"Some men will receive treatment that is unnecessary -- and the treatment will cause incontinence, impotence, and other complications," Law contends.
He notes that prostate cancer is often a slow-growing disease found in older men. Left untreated, many older men would die with the disease, not because of it, and not have to endure the ill effects of treatment for prostate cancer.
Asian Pigs May be Infected With Bird Flu
A number of pigs in Vietnam appear to have tested positive for bird flu, which, if confirmed by more reliable tests, could significantly widen the outbreak of the H5N1 strain that's sweeping Asia, the Associated Press reports.
The results of the preliminary swab tests were reported by a spokesman for the United Nations Food and Agriculture Organization, the wire service says. Another FAO spokesman at the organization's Rome headquarters later backed away from the statement, saying the finding would pose no immediate threat to humans.
Swine are often housed with poultry on Asian farms, and are genetically more similar to people than birds, the AP reports. The human death toll from bird flu rose to 18 Friday with the deaths of two more Vietnamese, the AP reports. It has been confirmed that most of the victims came in direct contact with infected birds, although a case of possible person-to-person transmission is still under investigation.
Scientists fear that bird flu could merge with the genes of a common human flu virus to form a super-flu strain that no vaccine or anti-viral medication could control. If two new studies are to be believed, the scientists could have reason to worry. The new research offers evidence that the 1918 influenza epidemic that killed as many as 40 million people worldwide may have begun in birds, HealthDay reported Friday.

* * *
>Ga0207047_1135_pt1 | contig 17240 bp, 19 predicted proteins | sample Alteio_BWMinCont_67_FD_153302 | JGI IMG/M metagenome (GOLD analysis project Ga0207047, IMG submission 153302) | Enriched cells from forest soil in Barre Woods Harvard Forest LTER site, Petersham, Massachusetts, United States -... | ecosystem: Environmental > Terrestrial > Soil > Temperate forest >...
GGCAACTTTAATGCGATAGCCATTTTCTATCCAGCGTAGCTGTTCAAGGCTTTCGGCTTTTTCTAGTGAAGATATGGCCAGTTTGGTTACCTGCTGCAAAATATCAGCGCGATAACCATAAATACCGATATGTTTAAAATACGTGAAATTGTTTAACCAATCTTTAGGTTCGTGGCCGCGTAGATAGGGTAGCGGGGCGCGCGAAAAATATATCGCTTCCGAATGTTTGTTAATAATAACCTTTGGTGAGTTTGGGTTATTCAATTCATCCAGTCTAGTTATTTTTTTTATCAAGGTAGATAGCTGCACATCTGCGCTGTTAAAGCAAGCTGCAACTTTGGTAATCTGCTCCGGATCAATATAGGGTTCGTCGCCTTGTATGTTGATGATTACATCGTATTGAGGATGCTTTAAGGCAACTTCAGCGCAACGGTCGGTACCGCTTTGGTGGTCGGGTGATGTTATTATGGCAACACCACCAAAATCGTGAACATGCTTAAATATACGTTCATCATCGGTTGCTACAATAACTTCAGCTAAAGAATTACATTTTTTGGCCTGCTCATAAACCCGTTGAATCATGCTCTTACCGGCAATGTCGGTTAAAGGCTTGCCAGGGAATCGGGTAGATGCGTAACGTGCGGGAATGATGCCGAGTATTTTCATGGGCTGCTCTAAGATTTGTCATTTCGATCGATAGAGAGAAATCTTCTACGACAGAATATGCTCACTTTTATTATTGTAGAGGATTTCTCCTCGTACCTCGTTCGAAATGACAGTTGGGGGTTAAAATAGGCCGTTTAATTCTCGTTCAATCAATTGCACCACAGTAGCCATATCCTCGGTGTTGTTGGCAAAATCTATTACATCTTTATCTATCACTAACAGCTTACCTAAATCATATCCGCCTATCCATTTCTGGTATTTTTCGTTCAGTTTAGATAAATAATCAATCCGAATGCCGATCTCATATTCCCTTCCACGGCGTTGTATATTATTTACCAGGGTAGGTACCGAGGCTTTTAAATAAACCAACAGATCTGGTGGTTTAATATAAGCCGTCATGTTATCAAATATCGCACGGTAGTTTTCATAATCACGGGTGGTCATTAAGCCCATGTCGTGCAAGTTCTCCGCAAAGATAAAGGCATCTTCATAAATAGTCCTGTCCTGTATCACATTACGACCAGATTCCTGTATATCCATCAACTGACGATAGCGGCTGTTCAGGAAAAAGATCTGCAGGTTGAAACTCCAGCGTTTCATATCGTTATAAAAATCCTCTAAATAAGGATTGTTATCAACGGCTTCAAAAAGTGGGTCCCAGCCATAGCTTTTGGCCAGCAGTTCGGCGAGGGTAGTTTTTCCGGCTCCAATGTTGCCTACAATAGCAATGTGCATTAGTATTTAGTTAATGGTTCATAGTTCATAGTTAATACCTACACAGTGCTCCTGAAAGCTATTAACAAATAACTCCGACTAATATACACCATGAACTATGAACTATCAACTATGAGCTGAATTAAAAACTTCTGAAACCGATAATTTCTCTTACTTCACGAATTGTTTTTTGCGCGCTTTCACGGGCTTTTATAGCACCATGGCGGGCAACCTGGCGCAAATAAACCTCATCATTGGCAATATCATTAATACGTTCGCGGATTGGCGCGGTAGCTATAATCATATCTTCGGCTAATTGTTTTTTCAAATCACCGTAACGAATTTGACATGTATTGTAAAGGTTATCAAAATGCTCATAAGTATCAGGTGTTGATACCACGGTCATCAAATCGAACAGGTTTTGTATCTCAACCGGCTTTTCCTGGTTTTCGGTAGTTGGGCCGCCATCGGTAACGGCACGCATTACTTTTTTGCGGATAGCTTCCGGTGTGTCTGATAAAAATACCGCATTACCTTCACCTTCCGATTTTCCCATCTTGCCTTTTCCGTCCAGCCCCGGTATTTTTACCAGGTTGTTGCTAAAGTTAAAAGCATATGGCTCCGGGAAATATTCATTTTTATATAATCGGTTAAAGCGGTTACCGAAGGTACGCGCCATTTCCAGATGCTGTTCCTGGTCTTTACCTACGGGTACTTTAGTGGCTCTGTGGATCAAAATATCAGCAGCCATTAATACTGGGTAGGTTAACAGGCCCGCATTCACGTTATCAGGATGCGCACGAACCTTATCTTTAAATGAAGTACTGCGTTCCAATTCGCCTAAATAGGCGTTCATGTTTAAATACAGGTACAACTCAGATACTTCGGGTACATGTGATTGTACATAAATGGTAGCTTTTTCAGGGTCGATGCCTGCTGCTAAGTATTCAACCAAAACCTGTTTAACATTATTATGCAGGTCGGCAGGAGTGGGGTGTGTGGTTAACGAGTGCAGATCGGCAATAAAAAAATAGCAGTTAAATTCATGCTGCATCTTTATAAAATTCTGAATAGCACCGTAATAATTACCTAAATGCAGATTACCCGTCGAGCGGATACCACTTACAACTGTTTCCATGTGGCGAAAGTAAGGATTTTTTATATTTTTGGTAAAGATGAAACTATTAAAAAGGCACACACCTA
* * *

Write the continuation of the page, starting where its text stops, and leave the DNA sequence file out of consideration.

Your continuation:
Nitroglycerin May Lead to Blood Vessel Damage
Nitroglycerin -- frequently prescribed to limit chest pain in people with heart problems -- may cause long-term blood vessel damage, Duke University Medical Center researchers report.
Nitroglycerin works by expanding key blood vessels that boost cardiac blood flow. In studies on rats, the researchers found the drug also appears to limit production of a key enzyme known as ALDH-2. With less of the enzyme, prolonged use of the heart drug appears to begin producing free radicals -- unstable molecules that can damage heart cells and blood vessel walls, the researchers report in a prepared statement.
The findings could explain why some people who take nitroglycerin for long periods become unresponsive to other heart drugs, the researchers say. They suggest that doctors monitor nitroglycerin patients carefully and even lower the prescribed dose until the drug's long-term effects on people are investigated.
Results of the study performed by the Duke researchers and an affiliated group of German scientists are published in the new issue of the Journal of Clinical Investigation.
More Carbs = More Obesity, 30-Year Study Finds
Despite the current anti-carb backlash, Americans over the past 30 years have been increasingly loading up on carbohydrate-laden foods like pasta, soda and cookies, according to a new study from the U.S. Centers for Disease Control and Prevention.
Among women, carb consumption as a percentage of total diet jumped to 52 percent in 2000 from 45 percent in 1971, reports The New York Times. Among men, carb consumption grew to 49 percent of total diet from 42 percent 30 years earlier.
The study, published in the CDC's Morbidity and Mortality Weekly Report, found that total calories consumed by the average woman each day jumped to 1,877 from 1,542, while for men the figure rose to 2,618 from 2,450. The U.S. government recommends 1,600 calories a day for women and 2,200 for men, the Times reports.